Under the code, news media organisations would notify Google or Facebook of their intention to begin bargaining over payment for content, as well as over any other issues they want to negotiate.
The code would require the digital platforms and news media businesses to bargain in good faith, and provides for a three-month negotiation and mediation process.
Media organisations could form groups to collectively bargain with the platforms as part of the code.
“We recognise that the bargaining power imbalance between news media and the digital platforms is particularly acute for smaller media businesses, including regional and rural media,” Mr Sims said.
“We note that 88 smaller media businesses teamed up to submit a joint submission as part of the process of developing the code. Under our plan, these businesses could again work together to negotiate with the platforms over fair payment for their content.”
“News content brings significant benefits to the digital platforms, far beyond the limited direct revenue generated from advertising shown against a news item. News media businesses should be paid a fair amount in return for these benefits,” Mr Sims said.
“We believe that our final offer arbitration proposal provides a compelling incentive for parties to put forward fair and reasonable proposals, given each has just one chance to make an offer, and only one offer can prevail.”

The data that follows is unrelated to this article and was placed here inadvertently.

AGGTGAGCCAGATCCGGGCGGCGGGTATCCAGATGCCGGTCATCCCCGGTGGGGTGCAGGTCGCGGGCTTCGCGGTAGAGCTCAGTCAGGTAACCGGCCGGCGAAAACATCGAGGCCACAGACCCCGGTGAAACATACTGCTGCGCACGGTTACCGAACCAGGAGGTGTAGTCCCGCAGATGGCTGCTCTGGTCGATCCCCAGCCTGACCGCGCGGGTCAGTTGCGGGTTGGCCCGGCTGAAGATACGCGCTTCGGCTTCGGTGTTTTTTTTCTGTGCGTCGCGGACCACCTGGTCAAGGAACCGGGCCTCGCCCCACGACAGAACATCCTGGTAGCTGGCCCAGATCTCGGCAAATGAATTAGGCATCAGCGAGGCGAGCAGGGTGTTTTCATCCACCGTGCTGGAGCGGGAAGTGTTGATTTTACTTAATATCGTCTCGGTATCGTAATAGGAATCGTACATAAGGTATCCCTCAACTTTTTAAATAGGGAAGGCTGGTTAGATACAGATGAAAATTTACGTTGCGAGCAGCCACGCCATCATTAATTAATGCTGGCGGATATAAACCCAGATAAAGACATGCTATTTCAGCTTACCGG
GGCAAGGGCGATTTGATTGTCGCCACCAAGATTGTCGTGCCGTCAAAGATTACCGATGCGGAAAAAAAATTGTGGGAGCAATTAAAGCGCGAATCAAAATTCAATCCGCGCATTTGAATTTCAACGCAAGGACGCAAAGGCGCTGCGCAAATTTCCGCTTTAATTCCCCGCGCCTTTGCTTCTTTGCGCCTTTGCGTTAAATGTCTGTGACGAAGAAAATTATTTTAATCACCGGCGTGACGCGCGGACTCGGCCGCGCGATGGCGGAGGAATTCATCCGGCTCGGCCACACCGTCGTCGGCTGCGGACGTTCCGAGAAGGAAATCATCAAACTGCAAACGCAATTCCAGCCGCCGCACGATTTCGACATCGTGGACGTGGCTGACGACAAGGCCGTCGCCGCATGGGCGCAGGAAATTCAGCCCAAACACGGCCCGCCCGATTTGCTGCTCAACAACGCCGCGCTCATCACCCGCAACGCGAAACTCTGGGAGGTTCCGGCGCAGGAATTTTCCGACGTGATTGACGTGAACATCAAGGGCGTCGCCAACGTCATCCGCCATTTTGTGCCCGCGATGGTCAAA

“We have ensured that the cost of producing journalism would be taken into account in arbitration. However, the arbitrator is also required to consider whether the payment proposals from news media businesses place an undue financial burden on the digital platforms,” Mr Sims said.
Minimum standards on non-payment issues
The code would also set down minimum standards to govern non-payment related issues between the major platforms and news media businesses. These are standards that digital platforms must meet in their dealings with news media businesses, and cannot be negotiated away.
Under these standards, digital platforms would be required to give news media businesses 28 days’ notice of algorithm changes likely to materially affect referral traffic to news, algorithm changes designed to affect ranking of news behind paywalls, and substantial changes to the display and presentation of news, and advertising directly associated with news.
In addition, the platforms must give news media businesses clear information about the data they collect through users’ interactions with news on digital platforms; for example how long users spend on an article, how many articles they consume in a certain time period, and
other information about user engagement with news content across digital platform services.